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ACT's The Letter - 10 November 2003

The Letter
10 November 2003


Richard Prebble is visiting America.


No chance in this term. Despite Bush’s call for an FTA with Australia, officials doubt it. While agriculture is a big hurdle, pharmaceuticals have emerged as the problem. US drugs are selling in Australia below US prices and the price of drugs is an election issue in the US. There is no possibility of New Zealand getting an FTA at the same time as Australia (the Clark strategy) but there is a chance that, if Australia gets an FTA, New Zealand may be offered the same agreement.


Labour hoped that the new security situation would mean a change in the US position. No. The US view is that part access for US carrier groups to New Zealand is now even more important. The US believes it cannot make an exception and US officials believe the opposition to nuclear propulsion is not rational. Even though on a per capita basis only Norway is contributing more troops than NZ, the nuclear issue means NZ is not gaining the benefits. Few American officials and probably fewer Kiwis know that New Zealands SAS is now administering a whole province in Afghanistan (the one where the Taliban blew up the statues of Buddha).


The US economy is rebounding - 7% growth for the quarter.


New York is now one of the safest cities in America. The broken windows/zero tolerance policy certainly works. The District Attorney for Manhattan says in the 1970s he could be called to up to five homicides in 24 hours. Since September 2000, on similar duty, he has been in all that time called to just three murder enquiries! The District Attorney, who at first opposed the zero tolerance policy as unworkable, puts the success down to five factors:

1. The targeting of “quality of life” crimes that create the feeling of disorder – vandalism, graffiti, minor street offences.

2. Targeting the gangs and getting them off the streets with longer prison sentences.

3. The use of computer technology to identify crime hot spots, and then implement blanket policing.

4. Speedy trials. Minor offenders can be booked for disorderly behaviour in the morning, convicted, and be serving a community service that day.

5. Minimum sentences. The Legislature has insisted that violent offending results in long prison sentences – even for first time offenders. Crime has fallen because the criminals are in jail.

There is no doubt effective policing lowers crime and the quality of life of New Yorkers has improved.


The benefits of school choice are still being debated – but no researcher has found evidence to show it does harm. Parents are convinced that it works. The school choice movement continues to grow, as 30% of all US fourth graders cannot read at the required fourth grade level!


At the local State level the Republicans continue to win – two more Southern States. A sign of President Bush’s popularity is that local Republicans used messages from the President as a campaign aid. Bush has two issues – the economy and Iraq. The tax cuts are working. Congress has just supported an $84 billion Iraq/Afghanistan package. The Letter predicts in July/August America will declare the job done and withdraw most troops. Bush will be hard to beat.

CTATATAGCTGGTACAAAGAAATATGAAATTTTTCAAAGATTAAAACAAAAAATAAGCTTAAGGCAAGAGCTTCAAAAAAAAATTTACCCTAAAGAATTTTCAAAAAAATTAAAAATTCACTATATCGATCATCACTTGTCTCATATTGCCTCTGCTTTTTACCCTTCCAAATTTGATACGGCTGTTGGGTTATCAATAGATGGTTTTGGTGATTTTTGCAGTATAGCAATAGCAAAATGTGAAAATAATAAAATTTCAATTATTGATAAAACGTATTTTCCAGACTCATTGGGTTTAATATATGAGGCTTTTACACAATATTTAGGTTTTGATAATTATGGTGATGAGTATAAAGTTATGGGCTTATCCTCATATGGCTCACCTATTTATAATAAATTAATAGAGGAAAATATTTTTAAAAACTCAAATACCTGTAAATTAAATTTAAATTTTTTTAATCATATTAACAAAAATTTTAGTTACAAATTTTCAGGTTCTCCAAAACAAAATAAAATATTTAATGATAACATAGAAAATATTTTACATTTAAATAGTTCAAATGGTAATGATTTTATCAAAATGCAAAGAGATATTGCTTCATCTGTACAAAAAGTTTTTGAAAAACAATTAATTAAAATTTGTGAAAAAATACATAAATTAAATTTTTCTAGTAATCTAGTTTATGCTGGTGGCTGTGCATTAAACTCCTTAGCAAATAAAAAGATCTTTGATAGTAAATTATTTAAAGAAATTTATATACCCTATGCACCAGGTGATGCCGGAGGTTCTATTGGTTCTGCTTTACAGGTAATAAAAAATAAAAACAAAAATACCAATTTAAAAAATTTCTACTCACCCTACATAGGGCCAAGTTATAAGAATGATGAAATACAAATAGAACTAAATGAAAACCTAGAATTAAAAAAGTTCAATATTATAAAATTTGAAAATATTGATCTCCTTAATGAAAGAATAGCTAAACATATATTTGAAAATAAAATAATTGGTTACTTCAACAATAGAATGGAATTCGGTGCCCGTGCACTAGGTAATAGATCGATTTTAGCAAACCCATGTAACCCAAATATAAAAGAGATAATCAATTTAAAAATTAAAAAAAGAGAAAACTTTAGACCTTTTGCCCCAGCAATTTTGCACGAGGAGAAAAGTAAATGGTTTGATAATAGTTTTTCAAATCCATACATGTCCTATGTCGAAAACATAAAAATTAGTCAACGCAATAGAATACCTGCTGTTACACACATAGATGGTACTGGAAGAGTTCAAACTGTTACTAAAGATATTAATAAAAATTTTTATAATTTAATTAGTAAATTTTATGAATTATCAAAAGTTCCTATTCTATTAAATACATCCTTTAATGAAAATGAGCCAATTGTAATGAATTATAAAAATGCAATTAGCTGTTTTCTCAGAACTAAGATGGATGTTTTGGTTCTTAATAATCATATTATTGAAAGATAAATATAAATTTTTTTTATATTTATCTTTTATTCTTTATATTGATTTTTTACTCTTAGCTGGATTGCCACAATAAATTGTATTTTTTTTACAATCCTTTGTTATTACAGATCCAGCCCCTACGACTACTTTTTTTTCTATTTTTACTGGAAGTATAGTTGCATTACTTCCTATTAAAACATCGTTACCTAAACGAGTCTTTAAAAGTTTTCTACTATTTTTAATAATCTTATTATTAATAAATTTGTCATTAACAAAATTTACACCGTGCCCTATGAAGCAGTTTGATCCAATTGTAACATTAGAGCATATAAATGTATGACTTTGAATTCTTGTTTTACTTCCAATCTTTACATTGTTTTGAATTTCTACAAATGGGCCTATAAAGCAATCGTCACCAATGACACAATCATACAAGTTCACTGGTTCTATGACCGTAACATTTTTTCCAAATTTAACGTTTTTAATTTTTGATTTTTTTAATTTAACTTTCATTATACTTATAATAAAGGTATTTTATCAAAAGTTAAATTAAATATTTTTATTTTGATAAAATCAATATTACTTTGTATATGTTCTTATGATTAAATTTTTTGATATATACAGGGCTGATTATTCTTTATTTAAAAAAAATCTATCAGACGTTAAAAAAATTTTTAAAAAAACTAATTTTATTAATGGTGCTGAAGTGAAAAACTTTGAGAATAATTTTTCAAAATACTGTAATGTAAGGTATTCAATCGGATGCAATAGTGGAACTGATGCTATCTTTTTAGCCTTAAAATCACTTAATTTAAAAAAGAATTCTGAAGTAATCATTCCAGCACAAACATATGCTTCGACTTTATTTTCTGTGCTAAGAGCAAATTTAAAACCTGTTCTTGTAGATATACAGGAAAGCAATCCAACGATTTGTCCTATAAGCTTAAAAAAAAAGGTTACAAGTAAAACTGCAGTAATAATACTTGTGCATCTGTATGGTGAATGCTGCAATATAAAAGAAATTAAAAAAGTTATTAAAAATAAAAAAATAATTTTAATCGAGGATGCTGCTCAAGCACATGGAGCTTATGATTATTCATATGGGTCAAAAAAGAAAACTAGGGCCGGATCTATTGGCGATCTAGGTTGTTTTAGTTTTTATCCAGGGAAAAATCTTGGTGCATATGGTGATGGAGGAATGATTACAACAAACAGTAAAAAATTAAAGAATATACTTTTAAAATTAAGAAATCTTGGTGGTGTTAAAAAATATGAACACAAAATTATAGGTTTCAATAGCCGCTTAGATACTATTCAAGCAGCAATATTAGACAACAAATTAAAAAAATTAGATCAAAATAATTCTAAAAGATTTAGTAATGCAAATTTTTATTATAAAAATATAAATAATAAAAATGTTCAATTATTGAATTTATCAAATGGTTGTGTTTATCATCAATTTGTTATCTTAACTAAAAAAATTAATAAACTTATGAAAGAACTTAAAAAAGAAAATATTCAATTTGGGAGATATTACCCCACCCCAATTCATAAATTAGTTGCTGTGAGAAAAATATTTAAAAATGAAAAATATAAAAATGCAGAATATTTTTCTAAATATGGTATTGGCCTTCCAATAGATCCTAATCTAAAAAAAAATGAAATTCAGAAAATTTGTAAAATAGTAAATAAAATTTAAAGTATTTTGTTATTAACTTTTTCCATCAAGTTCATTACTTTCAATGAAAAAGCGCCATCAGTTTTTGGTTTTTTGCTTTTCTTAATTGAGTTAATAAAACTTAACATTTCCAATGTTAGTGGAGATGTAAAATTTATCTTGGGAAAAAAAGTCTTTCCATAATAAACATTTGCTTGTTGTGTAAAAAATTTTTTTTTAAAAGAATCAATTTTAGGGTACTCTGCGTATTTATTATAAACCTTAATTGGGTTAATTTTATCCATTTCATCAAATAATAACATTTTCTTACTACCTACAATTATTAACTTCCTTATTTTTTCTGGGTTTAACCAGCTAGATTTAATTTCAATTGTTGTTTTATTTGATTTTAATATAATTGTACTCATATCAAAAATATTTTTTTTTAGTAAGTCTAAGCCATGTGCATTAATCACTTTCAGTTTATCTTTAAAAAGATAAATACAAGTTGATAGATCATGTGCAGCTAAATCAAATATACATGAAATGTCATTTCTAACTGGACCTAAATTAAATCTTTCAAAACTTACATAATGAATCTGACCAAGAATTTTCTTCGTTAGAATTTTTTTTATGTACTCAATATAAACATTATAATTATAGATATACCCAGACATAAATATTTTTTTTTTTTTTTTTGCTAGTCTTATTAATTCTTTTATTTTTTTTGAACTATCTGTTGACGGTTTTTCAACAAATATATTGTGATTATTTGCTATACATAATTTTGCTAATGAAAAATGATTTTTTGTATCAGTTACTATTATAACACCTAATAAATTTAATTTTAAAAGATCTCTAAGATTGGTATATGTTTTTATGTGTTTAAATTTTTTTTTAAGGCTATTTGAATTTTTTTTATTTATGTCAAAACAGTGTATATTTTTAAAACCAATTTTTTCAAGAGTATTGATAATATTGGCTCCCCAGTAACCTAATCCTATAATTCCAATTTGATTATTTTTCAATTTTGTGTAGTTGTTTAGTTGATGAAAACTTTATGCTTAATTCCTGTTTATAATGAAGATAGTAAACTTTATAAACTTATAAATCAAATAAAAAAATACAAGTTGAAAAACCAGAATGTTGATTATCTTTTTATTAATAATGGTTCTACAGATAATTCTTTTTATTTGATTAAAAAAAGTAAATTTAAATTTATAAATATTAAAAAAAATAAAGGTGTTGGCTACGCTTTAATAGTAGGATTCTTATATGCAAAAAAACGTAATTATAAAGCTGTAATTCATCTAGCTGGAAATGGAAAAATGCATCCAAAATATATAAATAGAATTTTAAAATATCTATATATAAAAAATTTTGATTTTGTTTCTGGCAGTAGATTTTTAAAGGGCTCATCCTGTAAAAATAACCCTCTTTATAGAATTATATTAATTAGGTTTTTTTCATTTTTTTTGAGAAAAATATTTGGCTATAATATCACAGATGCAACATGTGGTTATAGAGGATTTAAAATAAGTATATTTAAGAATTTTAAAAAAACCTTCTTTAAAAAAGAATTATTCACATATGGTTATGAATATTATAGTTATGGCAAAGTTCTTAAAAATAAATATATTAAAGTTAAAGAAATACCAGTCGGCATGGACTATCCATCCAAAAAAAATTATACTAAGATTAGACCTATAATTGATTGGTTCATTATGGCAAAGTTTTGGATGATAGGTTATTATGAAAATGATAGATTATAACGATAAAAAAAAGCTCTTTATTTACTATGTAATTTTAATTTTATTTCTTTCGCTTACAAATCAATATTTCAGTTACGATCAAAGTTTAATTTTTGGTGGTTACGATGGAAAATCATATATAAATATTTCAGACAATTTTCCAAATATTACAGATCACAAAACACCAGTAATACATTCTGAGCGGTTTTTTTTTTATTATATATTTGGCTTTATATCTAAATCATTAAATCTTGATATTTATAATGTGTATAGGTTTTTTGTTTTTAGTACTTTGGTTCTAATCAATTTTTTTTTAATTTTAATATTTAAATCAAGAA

ACT MPs are shocked at the scale of the Huatas’ feeding at the taxpayers’ trough – nearly $2 million. Mrs Huata did not renew her ACT Party membership, which means she has left the ACT caucus. This may prove significant. An MP who goes independent alters the proportionality of parliament and therefore triggers the Electoral Integrity Act. Richard Prebble has said that even though ACT did not support the Electoral Integrity Act – it is the law and ACT will not hesitate to use it to get Mrs Huata out of parliament.


Last year ACT revealed how working New Zealanders were worse off after extra tax and inflation, and called for a tax cut for every worker. Earlier this year Michael Cullen promised relief for low-income working New Zealanders in next year’s budget, and some structural reform to increase the gap between welfare and work. This would have gone down like a lead balloon with the benefit unions who Labour count on for about 300,000 votes.

Obviously they have forced a re-think, with Labour now telling low-income workers not to expect much from next year’s budget. Cullen indicated to parliament's Finance and Expenditure Select Committee last week that help might be confined to boosting payments within the present family support system. Because family support is mostly paid to beneficiaries (about 80%) this will be good news for beneficiaries, but do nothing to widen the gap between welfare and work, and will still leave working New Zealanders worse off under Labour.


Labour didn't even mention Donna Huata in the House this week. Is the government afraid similar Closing the Gaps spending may be investigated? $2m is just a drop in the Closing the Gaps ocean. The name has been dropped but the money is still flooding out the door. Pipi may not be any worse than dozens of similar trusts and agencies. But who's looking?

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